Last week’s Port Elizabeth Test provided him with the perfect platform. Walking in at 351 for 5 – the highest first-innings total when he has arrived at the crease since his recall – Buttler should have been ideally suited to moving the game on, counterattacking after South Africa had put the squeeze on Ben Stokes’ scoring after lunch. Instead, he struggled to adjust to the pace of the wicket, and chipped a return catch to Maharaj playing a nothing shot on 1 from 15 balls. The innings played by Sam Curran (44 off 50 balls) and Mark Wood (42 off 23) coming in lower down the order served to highlight Buttler’s struggle.
In isolation, there is an obvious pattern, which points to a player whose runs have dried up. But there is a further problem for Buttler: the lack of clarity he has been given over his role.
Smith’s comments regarding his recall made clear that with England’s wealth of allrounders, he felt they could afford to create a totally new role, practically unheard of in recent Test history: a specialist No. 7 batsman, given freedom to attack.
But since then, Buttler has moved up and down the order almost constantly; in 17 innings since the start of the Ashes, his batting position has changed ten times. In the last two years, he has been a wicketkeeping No. 6 and No. 7, a specialist batsman everywhere from No. 5 to No. 7 (and even No. 8, accounting for nightwatchmen), and having been vice-captain in the India series two years ago, his place appears to be one of the most vulnerable in the side.
Part of that is down to the fact that England have been, by the admission of most senior figures at the ECB, a side in transition for the last two years. In Antigua last year, Buttler batted at No. 5, with Stokes, Moeen Ali, Ben Foakes and Curran the men in next; this winter, he has regularly been at No. 7 with one allrounder and three bowlers below him.
That means that since the start of the Ashes, he has only been involved in a partnership of ten or more overs on five occasions, and three of those have been with specialist bowlers (Craig Overton, and Jack Leach twice); of the two with batsmen, one was a 13.5-over stand with Jonny Bairstow trying to save the game in the fourth innings at Old Trafford. While that can partly be explained by Buttler’s own lack of staying power at the crease, it emphasises the point that he has rarely been afforded the sort of platform he was given at Port Elizabeth last week.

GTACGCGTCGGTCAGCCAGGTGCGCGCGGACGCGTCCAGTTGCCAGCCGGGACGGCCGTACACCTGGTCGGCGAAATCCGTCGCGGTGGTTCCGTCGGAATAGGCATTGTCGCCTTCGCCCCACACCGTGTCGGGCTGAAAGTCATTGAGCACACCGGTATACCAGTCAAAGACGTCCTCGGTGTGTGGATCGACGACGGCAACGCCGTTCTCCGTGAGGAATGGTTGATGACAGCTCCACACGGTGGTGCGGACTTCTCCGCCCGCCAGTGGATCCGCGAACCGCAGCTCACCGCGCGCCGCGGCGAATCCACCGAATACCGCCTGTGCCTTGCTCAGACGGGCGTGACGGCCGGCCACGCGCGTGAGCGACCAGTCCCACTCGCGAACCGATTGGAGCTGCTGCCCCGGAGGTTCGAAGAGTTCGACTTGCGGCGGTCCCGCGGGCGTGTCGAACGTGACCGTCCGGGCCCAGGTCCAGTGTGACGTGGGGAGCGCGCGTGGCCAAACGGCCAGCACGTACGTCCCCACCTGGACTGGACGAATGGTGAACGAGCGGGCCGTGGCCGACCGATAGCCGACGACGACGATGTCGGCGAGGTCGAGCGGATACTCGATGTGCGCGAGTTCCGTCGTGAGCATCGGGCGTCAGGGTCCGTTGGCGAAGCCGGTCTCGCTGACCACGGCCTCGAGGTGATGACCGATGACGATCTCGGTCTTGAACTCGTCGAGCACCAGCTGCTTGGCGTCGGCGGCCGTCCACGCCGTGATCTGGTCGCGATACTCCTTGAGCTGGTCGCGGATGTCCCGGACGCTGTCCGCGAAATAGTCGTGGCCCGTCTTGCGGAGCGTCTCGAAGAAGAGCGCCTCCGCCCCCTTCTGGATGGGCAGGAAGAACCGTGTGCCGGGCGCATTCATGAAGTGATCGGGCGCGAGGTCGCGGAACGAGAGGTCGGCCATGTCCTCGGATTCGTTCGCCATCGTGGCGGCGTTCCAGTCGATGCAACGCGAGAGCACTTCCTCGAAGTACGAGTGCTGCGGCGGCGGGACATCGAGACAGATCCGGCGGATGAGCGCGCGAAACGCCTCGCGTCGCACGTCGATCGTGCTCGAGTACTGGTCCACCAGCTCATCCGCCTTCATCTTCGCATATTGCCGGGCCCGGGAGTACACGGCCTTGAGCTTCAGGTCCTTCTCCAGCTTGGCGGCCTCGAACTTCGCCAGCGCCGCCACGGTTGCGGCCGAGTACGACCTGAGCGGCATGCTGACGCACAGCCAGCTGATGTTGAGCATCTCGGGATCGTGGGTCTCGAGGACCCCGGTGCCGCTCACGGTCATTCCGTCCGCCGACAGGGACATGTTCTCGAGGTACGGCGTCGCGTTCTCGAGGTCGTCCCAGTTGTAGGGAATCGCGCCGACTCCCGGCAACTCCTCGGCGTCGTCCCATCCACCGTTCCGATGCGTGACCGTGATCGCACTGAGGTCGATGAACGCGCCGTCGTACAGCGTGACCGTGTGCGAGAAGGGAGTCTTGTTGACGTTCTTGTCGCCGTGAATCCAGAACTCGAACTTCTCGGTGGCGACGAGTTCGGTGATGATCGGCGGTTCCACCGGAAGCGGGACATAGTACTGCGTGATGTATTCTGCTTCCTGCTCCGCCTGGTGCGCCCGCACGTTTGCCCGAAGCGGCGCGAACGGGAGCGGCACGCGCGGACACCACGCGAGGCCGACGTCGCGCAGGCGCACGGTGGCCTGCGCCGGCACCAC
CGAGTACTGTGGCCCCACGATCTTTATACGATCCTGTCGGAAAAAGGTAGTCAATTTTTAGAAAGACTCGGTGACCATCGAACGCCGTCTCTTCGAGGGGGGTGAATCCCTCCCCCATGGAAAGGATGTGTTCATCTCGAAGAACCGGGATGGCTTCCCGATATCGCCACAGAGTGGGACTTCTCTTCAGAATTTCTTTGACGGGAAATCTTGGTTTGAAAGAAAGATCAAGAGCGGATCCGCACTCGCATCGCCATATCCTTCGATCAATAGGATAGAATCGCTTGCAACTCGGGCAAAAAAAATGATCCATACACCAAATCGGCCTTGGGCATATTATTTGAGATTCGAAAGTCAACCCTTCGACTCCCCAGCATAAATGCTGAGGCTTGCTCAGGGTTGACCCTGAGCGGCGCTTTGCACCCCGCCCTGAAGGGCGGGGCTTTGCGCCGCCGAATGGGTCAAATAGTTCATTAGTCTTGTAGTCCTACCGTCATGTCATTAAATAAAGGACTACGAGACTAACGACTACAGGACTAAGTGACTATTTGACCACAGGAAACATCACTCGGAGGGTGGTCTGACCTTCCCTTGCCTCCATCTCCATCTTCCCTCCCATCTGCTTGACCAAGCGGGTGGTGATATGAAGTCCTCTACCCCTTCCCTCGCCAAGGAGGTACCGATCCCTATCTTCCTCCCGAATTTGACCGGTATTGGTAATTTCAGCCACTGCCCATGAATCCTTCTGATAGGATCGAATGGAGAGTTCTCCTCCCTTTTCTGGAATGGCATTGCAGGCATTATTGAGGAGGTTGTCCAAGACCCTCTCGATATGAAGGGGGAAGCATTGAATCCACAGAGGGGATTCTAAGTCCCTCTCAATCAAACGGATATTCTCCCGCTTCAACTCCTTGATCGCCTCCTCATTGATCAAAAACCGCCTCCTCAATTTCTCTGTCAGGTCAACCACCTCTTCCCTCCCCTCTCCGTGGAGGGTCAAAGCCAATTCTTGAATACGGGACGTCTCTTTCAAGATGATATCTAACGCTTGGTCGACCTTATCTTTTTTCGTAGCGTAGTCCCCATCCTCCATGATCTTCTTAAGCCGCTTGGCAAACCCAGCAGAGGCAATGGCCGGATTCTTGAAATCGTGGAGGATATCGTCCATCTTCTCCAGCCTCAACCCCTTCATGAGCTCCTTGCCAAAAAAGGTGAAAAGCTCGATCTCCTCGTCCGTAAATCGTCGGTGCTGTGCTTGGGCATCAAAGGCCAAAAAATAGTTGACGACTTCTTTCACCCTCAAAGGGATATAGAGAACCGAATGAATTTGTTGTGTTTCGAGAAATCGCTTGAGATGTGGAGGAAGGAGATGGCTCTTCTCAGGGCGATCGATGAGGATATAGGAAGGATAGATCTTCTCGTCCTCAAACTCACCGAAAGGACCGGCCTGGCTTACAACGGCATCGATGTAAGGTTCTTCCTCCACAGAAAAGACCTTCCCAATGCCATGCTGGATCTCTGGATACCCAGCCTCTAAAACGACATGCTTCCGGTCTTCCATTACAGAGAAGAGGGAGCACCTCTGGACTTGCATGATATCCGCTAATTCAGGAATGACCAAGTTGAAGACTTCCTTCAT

He has also had the gloves thrust upon him again, and while it is tough to draw much from his raw averages with and without them – the samples are too small and over disparate parts of his career – it is worth revisiting a Telegraph interview he gave in 2015 after the first time he was dropped following a tour of the UAE.
“It was a relief to get dropped,” he said, “which is sad in a way because you never want to miss a game. But I was not performing and mentally I got to a stage where I was not concentrating and did not want to be there. I was not enjoying walking out there and feeling like I didn’t know where the next run was coming from.
“I would also worry that I would miss a nick when keeping because I would be thinking about batting too much. Keeping wicket is the worst place to be when out of form: you can’t hide at fine leg where you might touch the ball once every 10 overs. Behind the wicket you are involved every ball.”
Similarly, it is worth reflecting on how much last year’s schedule took out of him. He went almost straight from the Caribbean tour to the IPL, into the Pakistan white-ball games and then into the World Cup, in which the stress of the final was so great that he later admitted he “didn’t know how I’d play cricket again” if England had lost. He used his week off during the Ireland Test to move house, before heading into an Ashes series. For anyone who has watched the documentary The Edge, which laid bare the toxicity that resulted from the win-at-all-cost mentality of the Strauss/Flower dressing room, that run will seem worryingly familiar.